Table 1. The top 10 candidate species for sequencing type-strains sorted by the number of assemblies. These have designated type strains but no type strain assembly. We generated the list by sorting by “number of assemblies from type materials per species”, then by decreasing “number of assemblies per taxon”, then filtering out “type materials and coidentical strains” = “na”.
Table 2. The top 10 candidates for proposing a reftype assembly, or neotype where applicable sorted by the number of assemblies. These species have no designated type strain. We generated the list by selecting for “type materials and coidentical strains” = “na”, “number of assemblies from type materials per species” = 0, and sorting by decreasing “number of assemblies per taxon”, then filtering out Candidatus.
Please contact email@example.com if you want to provide information about missing type-strains.
Expanded average nucleotide identity analysis now available for prokaryotic genome assemblies
As we described in an earlier post, GenBank uses average nucleotide identity (ANI) analysis to find and correct misidentified prokaryotic genome assemblies. You can now access ANI data for the more than 600,000 GenBank bacterial and archaeal genome assemblies through a downloadable report (ANI_report_prokaryotes.txt) available from the genomes/ASSEMBLY_REPORTS area of the FTP site. The README describes the contents of the report in detail. You can use the ANI data to evaluate the taxonomic identity of genome assemblies of interest for yourself.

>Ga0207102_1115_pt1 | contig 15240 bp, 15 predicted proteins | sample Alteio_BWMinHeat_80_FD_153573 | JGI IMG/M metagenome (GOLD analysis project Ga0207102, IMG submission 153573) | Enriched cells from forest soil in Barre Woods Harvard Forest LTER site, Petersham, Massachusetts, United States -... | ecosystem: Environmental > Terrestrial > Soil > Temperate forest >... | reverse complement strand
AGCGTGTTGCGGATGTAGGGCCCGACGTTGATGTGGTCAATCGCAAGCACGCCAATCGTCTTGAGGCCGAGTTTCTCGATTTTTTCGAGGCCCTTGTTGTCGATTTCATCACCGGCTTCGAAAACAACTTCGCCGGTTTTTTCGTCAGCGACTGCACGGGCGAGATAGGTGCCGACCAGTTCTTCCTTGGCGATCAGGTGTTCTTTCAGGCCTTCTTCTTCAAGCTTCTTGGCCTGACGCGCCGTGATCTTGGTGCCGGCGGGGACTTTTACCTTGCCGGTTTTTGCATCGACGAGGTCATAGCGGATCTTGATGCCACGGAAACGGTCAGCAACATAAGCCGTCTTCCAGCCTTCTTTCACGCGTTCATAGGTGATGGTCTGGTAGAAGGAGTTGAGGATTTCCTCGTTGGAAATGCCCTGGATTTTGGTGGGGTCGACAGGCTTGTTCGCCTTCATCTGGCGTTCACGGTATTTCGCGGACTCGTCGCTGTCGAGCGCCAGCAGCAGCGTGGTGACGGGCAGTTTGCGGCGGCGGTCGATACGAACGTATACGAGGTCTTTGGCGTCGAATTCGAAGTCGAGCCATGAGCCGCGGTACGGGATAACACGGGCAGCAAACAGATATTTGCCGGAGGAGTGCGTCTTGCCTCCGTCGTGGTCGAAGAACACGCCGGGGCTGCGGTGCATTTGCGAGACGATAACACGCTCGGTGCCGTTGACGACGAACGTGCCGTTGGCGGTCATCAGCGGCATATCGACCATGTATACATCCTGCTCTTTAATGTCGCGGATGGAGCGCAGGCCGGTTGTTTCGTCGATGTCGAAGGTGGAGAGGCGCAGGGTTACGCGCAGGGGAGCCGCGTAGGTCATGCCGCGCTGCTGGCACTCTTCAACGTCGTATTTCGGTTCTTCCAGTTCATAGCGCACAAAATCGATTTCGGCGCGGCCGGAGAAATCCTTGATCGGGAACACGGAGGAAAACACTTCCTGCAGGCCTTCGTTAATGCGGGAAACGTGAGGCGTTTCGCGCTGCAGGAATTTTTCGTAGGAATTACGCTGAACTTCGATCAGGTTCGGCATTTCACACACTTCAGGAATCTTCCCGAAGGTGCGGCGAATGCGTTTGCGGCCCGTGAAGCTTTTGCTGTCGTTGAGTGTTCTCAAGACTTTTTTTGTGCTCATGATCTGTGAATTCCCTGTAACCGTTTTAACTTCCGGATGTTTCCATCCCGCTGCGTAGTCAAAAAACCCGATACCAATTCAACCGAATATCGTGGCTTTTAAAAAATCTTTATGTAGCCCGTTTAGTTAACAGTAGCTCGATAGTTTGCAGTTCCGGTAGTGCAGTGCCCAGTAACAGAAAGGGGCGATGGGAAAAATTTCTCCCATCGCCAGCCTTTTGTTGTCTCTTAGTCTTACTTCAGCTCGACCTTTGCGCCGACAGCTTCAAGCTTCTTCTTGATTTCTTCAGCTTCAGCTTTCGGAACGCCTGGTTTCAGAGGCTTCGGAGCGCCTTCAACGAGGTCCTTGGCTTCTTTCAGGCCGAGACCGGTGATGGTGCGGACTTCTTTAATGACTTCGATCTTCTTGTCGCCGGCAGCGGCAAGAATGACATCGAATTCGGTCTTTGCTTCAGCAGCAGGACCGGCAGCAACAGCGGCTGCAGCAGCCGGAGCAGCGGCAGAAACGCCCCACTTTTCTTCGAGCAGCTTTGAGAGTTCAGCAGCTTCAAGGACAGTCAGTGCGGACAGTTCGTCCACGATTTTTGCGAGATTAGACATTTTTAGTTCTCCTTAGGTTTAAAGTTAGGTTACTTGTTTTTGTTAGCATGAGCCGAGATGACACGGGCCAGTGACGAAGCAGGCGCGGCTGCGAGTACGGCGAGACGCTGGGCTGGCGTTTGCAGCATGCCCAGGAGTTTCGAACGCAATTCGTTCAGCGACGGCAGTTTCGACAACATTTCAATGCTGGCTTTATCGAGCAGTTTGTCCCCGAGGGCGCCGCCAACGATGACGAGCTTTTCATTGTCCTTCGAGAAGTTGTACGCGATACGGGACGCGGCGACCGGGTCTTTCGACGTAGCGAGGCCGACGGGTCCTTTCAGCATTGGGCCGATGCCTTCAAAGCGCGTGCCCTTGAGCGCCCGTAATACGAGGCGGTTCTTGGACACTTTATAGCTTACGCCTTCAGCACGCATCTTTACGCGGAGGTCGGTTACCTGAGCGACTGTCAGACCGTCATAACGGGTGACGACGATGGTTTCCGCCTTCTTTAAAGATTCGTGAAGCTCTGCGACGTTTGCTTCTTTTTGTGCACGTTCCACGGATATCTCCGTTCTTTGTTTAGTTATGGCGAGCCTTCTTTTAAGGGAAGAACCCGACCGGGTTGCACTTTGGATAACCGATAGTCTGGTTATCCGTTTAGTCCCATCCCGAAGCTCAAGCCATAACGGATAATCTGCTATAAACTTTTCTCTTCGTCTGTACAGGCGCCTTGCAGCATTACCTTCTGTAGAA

The new ANI_report_prokaryotes.txt replaces the older ANI_report_bacteria.txt in the same directory. We are no longer updating the ANI_report_bacteria.txt file and will remove it after 31st May 2020.
New release of the Prokaryotic Genome Annotation Pipeline with updated tRNAscan and protein models
A new version of the Prokaryotic Genome Annotation Pipeline (PGAP) is now available on GitHub. This release uses a new and improved version of tRNAscan (tRNAscan-SE:2.0.4) and includes our most up-to-date Hidden Markov Model and BlastRule collections for naming proteins.
Remember that you can submit the results of PGAP to GenBank. Or, if you are still improving the assembly and your genome doesn’t pass the pre-annotation validation, you can use the –ignore-all-errors mode to get a preliminary annotation.
See our previous post and our documentation for details on how to set up and run PGAP yourself.
Try PGAP and let us know how you like it!
RefSeq release 216 is now available online, from the FTP site, and through NCBI’s new resource, Datasets.
This full release incorporates genomic, transcript, and protein data available as of January 9, 2023, and contains 342,395,932 records, including 249,868,639 proteins, 49,869,497 RNAs, and sequences from 128,299 organisms. The release is provided in several directories as a complete dataset and also as divided by logical groupings. Continue reading “RefSeq Release 216” →